Another billionaire is going to the Titanic, but this one says he's not ignoring industry standards

Author: Editors Desk Source: CBC News:
June 2, 2024 at 08:28
Larry Connor, left, and Patrick Lahey plan to return to the Titanic aboard a new submersible. Connor is the billionaire owner of Connor Group, and Lahey is the co-founder of Triton Submarines. (Conn
Larry Connor, left, and Patrick Lahey plan to return to the Titanic aboard a new submersible. Connor is the billionaire owner of Connor Group, and Lahey is the co-founder of Triton Submarines. (Conn

Larry Connor, Triton Submarines plan to have vessel certified

When news broke that Ohio billionaire Larry Connor was planning a voyage to the Titanic in a new, deepsea submersible, the comparisons to last year's ill-fated implosion of OceanGate's Titan were immediate.

Connor, much like Titan passenger Hamish Harding, is a member of the ultra-wealthy explorers community, and has been to the depths of the ocean as well as the heights of space.

But Connor insists Titan — which imploded on June 18, 2023, killing all five passengers on the way to the wreck of the Titanic — was an outlier. His voyage, he told the Wall Street Journal and New York Times, is a return to the tried and true methods of deep sea exploration.

"I'm concerned that people associate diving subs, especially new or different subs, with danger or tragedy," Connor told the Times this week.

"If we can't do it, what we call 's and s' — safely and successfully — we're just not going to do it.… We're not thrill-seekers. We're not big risk-takers."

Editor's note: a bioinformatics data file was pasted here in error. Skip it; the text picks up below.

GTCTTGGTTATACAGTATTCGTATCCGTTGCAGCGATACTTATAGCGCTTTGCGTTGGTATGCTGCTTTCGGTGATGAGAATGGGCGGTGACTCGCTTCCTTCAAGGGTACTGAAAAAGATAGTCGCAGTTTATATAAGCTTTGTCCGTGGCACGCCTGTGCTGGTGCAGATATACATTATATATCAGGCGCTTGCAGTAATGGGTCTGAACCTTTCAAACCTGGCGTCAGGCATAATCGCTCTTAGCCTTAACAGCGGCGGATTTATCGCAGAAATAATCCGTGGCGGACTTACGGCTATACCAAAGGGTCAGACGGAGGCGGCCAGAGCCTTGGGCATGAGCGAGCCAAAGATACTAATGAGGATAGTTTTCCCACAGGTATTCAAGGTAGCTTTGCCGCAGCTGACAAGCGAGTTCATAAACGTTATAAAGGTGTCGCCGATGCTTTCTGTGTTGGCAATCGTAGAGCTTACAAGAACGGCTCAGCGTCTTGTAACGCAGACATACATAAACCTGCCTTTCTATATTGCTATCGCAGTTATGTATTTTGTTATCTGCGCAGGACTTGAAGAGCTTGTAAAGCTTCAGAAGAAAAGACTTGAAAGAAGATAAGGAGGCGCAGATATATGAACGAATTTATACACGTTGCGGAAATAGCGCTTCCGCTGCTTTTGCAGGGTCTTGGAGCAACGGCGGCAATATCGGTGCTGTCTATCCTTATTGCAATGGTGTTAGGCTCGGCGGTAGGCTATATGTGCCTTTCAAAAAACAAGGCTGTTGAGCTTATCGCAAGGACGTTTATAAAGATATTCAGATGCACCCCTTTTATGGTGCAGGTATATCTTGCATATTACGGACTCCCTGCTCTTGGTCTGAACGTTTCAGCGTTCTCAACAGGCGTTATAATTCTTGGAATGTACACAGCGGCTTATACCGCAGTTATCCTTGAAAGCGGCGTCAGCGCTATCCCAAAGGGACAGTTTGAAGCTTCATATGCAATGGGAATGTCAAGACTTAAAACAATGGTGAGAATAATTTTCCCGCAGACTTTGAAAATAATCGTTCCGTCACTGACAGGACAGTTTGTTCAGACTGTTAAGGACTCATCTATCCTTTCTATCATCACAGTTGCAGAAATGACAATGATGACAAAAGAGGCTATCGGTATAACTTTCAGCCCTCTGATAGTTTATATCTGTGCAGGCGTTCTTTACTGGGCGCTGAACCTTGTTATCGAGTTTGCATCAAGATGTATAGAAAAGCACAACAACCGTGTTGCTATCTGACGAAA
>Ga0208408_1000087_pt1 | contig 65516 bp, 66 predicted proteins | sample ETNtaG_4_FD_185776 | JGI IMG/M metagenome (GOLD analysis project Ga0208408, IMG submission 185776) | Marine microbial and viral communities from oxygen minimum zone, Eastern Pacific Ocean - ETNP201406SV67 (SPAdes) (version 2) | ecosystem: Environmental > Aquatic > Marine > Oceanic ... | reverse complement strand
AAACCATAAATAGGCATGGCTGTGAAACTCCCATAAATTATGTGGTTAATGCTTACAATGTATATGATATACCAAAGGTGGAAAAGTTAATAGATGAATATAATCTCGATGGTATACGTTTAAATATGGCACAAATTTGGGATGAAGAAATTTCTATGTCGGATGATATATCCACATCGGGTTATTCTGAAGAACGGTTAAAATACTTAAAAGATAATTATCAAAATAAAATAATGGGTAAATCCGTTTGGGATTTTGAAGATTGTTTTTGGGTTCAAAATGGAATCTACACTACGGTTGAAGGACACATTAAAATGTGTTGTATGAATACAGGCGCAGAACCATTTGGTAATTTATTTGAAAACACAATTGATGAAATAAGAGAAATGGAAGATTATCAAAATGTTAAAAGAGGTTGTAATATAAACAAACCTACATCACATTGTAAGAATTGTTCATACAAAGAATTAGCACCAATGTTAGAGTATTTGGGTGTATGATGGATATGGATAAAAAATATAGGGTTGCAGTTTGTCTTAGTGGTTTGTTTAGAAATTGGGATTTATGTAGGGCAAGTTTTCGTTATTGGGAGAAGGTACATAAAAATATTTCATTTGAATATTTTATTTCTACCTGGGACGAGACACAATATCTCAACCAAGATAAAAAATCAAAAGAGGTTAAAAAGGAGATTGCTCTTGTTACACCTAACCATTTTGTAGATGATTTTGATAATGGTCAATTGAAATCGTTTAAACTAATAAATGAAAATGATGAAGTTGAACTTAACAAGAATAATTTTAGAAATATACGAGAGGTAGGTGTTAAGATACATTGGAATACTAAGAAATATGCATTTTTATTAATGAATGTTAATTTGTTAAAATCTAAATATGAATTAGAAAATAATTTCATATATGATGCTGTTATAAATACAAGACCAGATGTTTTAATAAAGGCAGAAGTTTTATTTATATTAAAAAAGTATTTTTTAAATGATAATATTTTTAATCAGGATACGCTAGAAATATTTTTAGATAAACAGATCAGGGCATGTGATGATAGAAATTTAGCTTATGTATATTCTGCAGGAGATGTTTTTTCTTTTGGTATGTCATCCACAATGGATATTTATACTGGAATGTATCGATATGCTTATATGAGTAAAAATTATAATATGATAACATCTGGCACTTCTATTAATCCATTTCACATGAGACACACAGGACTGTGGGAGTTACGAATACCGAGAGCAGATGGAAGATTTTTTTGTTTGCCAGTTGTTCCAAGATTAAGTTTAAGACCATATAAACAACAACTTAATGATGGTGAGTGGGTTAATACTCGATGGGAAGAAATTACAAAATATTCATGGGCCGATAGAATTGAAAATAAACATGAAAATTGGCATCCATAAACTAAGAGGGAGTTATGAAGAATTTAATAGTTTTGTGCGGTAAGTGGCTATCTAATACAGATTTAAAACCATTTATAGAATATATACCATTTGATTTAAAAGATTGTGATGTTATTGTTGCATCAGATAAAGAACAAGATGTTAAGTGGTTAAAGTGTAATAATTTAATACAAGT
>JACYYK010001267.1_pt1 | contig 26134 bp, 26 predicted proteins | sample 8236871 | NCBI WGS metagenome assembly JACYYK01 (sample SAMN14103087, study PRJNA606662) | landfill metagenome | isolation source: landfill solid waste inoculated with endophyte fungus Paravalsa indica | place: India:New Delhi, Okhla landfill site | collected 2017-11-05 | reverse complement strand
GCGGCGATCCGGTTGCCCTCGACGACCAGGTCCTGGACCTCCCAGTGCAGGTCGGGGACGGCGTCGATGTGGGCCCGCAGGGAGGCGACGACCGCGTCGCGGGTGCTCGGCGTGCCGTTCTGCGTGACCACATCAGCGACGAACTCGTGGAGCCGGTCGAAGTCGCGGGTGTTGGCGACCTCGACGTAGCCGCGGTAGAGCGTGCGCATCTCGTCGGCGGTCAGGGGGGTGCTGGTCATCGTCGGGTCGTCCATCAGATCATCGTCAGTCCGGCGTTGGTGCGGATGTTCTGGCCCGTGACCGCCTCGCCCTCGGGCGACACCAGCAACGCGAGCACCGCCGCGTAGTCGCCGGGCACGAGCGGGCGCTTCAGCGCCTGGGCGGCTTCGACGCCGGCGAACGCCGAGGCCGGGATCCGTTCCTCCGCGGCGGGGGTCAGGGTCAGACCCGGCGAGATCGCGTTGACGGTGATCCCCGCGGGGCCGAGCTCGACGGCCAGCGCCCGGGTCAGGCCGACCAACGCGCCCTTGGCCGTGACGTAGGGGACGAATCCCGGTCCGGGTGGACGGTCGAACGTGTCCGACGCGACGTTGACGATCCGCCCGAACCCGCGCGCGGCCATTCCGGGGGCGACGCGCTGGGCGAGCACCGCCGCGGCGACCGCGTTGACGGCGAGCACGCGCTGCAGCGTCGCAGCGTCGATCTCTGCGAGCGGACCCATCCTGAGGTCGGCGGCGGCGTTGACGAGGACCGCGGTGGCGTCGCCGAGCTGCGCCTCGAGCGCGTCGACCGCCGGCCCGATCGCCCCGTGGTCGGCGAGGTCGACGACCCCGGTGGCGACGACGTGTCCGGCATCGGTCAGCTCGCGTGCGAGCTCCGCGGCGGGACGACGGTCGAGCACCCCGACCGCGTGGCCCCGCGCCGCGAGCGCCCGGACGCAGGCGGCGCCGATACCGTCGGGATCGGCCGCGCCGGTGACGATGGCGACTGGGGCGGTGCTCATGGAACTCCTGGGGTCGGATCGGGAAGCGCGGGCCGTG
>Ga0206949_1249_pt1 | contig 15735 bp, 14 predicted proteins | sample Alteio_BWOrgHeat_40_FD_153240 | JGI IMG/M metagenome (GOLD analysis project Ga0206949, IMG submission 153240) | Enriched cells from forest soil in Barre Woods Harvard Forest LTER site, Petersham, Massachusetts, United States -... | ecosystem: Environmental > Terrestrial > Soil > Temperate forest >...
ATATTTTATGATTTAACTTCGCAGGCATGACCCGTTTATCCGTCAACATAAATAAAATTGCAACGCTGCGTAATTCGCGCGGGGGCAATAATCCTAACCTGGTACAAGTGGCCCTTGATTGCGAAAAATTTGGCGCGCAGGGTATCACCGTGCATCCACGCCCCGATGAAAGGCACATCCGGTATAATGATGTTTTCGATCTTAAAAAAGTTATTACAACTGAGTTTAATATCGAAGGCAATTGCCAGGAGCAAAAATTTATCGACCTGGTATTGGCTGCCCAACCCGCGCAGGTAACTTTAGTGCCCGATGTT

The "we" in that sentence includes Patrick Lahey, the co-founder of Triton Submarines. Connor has commissioned Lahey to build a new submersible, one with an acrylic hull, for the voyage. It's estimated the vehicle's costs will be in the tens of millions and won't be ready until at least the summer of 2026.

Connor declined comment to CBC News, with a representative saying he couldn't schedule time for an interview.

Requests for Lahey were redirected to Connor's company.


A design concept for a submersible.
Triton Submarines announced it's building the Abyssal Explorer to return to the Titanic wreckage. The company says the vehicle will be able to withstand depths of 4,000 metres. (Triton Submarines)


Triton Submarines is known as an industry leader, having dived to depths that make a Titanic expedition look simple. Its vehicles have been to the depths of Mariana Trench, the deepest point on earth at more than 10,900 metres below sea level. Titanic, by comparison, sits at 3,800 metres.

Lahey spoke with CBC-Radio Canada in the wake of the Titan disaster. He talked about how he met the OceanGate crew while on vacation in the Bahamas and was unimpressed by their work. He said he pointed out several flaws with Titan and assumed the company would never get it to the point of making a deepsea dive.

He was wrong.

OceanGate CEO Stockton Rush publicly balked at the idea of third-party classification and certification, and went ahead with the Titan expeditions despite warnings from experts like Lahey.

WATCH | From last June, a ship arrives in St. John's with wreckage from the Titan submersible that imploded during its descent to the Titanic: